Forum for Science, Industry and Business

Sponsored by:     3M 
Search our Site:


Who laid the first egg? An update

Scientists move a step closer to linking embryos of earth's first animals and their adult form

A decade ago, Shuhai Xiao, associate professor of geosciences at Virginia Tech, and his colleagues discovered thousands of 600-million-year-old embryo microfossils in the Doushantuo Formation, a fossil site near Weng'an, South China. In 2000, Xiao's team reported the discovery of a tubular coral-like animal that might be a candidate for parenthood.

In the February issue of Geology, the journal of the Geological Society of America, Xiao will report discoveries about the intermediary stage that links the embryo to the adult. (Cover story "Rare helical spheroidal fossils from the Doushantuo Lagerstatte: Ediacaran animal embryos come of age?" by Xiao, James W. Hagadorn of Amherst, and Chuanming Zhou and Xunlai Yuan of Nanjing Institute of Geology and Paleontology.)

While there are thousands of early-stage embryos, there are only 80 have been recovered that have advanced to an intermediary stage of development. The intermediary stage embryos have an envelope similar to that of earlier embryonic stage, and they have a coiled tubular embryo within the envelope. Their envelope has a groove on the surface, consisting of three clockwise coils. Using microfocus X-ray computed tomography (microCT) imaging, the scientists virtually peeled off the envelope and exposed the embryo inside. The tubular embryo is also coiled, with three clockwise coils. In some specimens, the scientists found signs of uncoiling. "This is further evidence that these embryos would have grown into the tubular organisms," Xiao said.

In the article, the researchers state, "… if this possibility holds up to further testing, the new fossils may bridge the developmental gap between two previously described Doushantuo forms."

"The discovery of additional intermediary stages and even more advanced specimens would be the ultimate test," Xiao said. But the conditions that preserved the ancient embryos may not have been favorable for preserving or fossilizing more developed life forms, the researchers note. Connecting the first moments of animal evolution will likely require more use of advanced imaging techniques.

Susan Trulove | EurekAlert!
Further information:

More articles from Earth Sciences:

nachricht Wandering greenhouse gas
16.03.2018 | Alfred-Wegener-Institut, Helmholtz-Zentrum für Polar- und Meeresforschung

nachricht Unique Insights into the Antarctic Ice Shelf System
14.03.2018 | Alfred-Wegener-Institut, Helmholtz-Zentrum für Polar- und Meeresforschung

All articles from Earth Sciences >>>

The most recent press releases about innovation >>>

Die letzten 5 Focus-News des innovations-reports im Überblick:

Im Focus: Locomotion control with photopigments

Researchers from Göttingen University discover additional function of opsins

Animal photoreceptors capture light with photopigments. Researchers from the University of Göttingen have now discovered that these photopigments fulfill an...

Im Focus: Surveying the Arctic: Tracking down carbon particles

Researchers embark on aerial campaign over Northeast Greenland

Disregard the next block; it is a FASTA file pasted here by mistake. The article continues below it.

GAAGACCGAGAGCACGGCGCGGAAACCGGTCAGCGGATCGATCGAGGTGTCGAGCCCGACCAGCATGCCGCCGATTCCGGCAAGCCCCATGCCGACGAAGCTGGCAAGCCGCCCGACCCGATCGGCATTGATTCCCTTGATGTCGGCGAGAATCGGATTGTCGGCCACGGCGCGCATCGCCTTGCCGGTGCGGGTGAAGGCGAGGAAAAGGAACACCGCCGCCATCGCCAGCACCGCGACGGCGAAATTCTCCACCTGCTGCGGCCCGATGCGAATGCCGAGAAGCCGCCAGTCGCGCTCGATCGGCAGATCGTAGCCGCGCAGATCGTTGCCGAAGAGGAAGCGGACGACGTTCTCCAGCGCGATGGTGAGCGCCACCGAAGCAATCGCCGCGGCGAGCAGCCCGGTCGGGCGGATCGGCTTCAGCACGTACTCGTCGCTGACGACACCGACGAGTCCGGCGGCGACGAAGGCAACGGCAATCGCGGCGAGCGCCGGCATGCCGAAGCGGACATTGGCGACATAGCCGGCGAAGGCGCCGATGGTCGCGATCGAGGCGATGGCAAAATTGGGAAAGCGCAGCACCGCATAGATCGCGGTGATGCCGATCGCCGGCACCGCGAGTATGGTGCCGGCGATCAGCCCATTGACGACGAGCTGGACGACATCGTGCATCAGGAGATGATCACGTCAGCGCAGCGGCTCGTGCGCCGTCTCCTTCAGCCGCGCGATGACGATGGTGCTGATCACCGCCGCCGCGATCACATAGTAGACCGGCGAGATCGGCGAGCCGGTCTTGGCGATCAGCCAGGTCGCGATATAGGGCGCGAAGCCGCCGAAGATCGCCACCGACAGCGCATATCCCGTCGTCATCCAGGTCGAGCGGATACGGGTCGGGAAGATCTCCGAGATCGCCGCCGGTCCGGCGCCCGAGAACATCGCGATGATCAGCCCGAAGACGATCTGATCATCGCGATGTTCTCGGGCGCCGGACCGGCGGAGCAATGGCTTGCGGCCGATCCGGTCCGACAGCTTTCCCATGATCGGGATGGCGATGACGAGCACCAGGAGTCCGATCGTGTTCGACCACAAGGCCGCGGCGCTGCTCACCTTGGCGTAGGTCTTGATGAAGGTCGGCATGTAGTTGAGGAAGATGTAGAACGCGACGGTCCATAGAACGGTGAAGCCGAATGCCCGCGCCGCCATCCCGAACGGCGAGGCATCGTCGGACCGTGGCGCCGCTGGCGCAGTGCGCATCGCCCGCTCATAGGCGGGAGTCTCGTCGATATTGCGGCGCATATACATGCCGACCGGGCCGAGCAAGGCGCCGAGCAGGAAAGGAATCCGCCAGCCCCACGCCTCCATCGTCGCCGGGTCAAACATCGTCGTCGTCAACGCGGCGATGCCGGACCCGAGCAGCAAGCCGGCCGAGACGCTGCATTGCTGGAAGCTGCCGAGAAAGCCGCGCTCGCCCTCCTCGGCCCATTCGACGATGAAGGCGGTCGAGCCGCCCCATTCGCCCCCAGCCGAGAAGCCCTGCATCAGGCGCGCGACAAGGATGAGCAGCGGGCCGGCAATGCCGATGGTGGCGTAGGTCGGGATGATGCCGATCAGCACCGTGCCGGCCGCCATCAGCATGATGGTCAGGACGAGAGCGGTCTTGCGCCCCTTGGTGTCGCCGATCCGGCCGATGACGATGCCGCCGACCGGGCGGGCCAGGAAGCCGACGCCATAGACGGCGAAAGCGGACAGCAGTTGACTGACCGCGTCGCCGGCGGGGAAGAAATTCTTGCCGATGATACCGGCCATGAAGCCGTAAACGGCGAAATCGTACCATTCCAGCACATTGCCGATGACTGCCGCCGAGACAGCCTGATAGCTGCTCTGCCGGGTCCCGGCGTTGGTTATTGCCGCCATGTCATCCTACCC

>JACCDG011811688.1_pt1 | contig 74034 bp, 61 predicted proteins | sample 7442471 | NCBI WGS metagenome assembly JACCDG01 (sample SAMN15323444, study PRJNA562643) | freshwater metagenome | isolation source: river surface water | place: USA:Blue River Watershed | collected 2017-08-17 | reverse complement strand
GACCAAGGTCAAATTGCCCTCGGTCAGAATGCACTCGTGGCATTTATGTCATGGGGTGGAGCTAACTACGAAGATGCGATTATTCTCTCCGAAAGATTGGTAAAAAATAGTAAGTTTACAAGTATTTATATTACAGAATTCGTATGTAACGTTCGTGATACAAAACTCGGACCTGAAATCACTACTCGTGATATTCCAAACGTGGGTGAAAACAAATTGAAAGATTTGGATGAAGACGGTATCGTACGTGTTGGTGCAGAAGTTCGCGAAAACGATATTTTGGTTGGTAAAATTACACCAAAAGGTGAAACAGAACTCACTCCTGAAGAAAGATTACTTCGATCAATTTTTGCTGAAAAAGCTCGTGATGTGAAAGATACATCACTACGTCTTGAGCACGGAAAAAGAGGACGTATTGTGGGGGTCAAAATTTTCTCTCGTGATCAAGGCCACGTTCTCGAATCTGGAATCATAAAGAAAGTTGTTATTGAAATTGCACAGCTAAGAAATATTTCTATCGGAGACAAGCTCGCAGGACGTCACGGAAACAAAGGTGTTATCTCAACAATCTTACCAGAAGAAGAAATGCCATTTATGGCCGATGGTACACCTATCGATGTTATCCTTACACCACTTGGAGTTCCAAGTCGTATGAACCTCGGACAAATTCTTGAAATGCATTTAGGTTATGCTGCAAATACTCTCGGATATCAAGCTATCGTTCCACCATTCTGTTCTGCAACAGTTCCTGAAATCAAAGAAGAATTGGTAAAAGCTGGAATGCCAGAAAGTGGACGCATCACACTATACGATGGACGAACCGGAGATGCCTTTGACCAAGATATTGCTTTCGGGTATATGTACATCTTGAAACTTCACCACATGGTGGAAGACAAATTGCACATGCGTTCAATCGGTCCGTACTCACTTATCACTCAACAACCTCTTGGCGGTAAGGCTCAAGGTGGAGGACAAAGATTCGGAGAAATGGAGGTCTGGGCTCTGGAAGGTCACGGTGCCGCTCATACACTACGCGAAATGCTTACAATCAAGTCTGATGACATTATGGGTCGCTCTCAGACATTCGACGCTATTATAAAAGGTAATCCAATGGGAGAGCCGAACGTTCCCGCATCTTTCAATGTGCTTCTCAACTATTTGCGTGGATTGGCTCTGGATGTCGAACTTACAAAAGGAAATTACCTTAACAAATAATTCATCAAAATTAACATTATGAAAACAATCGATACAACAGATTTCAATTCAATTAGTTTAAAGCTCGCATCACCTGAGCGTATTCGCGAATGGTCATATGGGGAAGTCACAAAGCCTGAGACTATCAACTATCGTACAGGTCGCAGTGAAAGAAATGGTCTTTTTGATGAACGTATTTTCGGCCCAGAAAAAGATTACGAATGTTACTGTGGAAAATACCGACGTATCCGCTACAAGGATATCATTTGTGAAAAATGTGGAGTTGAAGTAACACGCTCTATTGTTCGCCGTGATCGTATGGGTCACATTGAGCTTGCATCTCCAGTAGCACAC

On 15 March, the AWI research aeroplane Polar 5 will depart for Greenland. Concentrating on the furthest northeast region of the island, an international team...

Im Focus: Unique Insights into the Antarctic Ice Shelf System

Data collected on ocean-ice interactions in the little-researched regions of the far south

The world’s second-largest ice shelf was the destination for a Polarstern expedition that ended in Punta Arenas, Chile on 14th March 2018. Oceanographers from...

Im Focus: ILA 2018: Laser alternative to hexavalent chromium coating

At the 2018 ILA Berlin Air Show from April 25–29, the Fraunhofer Institute for Laser Technology ILT is showcasing extreme high-speed Laser Material Deposition (EHLA): A video documents how for metal components that are highly loaded, EHLA has already proved itself as an alternative to hard chrome plating, which is now allowed only under special conditions.

When the EU restricted the use of hexavalent chromium compounds to special applications requiring authorization, the move prompted a rethink in the surface...

Im Focus: Radar for navigation support from autonomous flying drones

At the ILA Berlin, hall 4, booth 202, Fraunhofer FHR will present two radar sensors for navigation support of drones. The sensors are valuable components in the implementation of autonomous flying drones: they function as obstacle detectors to prevent collisions. Radar sensors also operate reliably in restricted visibility, e.g. in foggy or dusty conditions. Due to their ability to measure distances with high precision, the radar sensors can also be used as altimeters when other sources of information such as barometers or GPS are not available or cannot operate optimally.

Drones play an increasingly important role in the area of logistics and services. Well-known logistic companies place great hope in these compact, aerial...

All Focus news of the innovation-report >>>



Industry & Economy
Event News

Ultrafast Wireless and Chip Design at the DATE Conference in Dresden

16.03.2018 | Event News

International Tinnitus Conference of the Tinnitus Research Initiative in Regensburg

13.03.2018 | Event News

International Virtual Reality Conference “IEEE VR 2018” comes to Reutlingen, Germany

08.03.2018 | Event News

Latest News

Wandering greenhouse gas

16.03.2018 | Earth Sciences

'Frequency combs' ID chemicals within the mid-infrared spectral region

16.03.2018 | Physics and Astronomy

Biologists unravel another mystery of what makes DNA go 'loopy'

16.03.2018 | Life Sciences

Science & Research
Overview of more VideoLinks >>>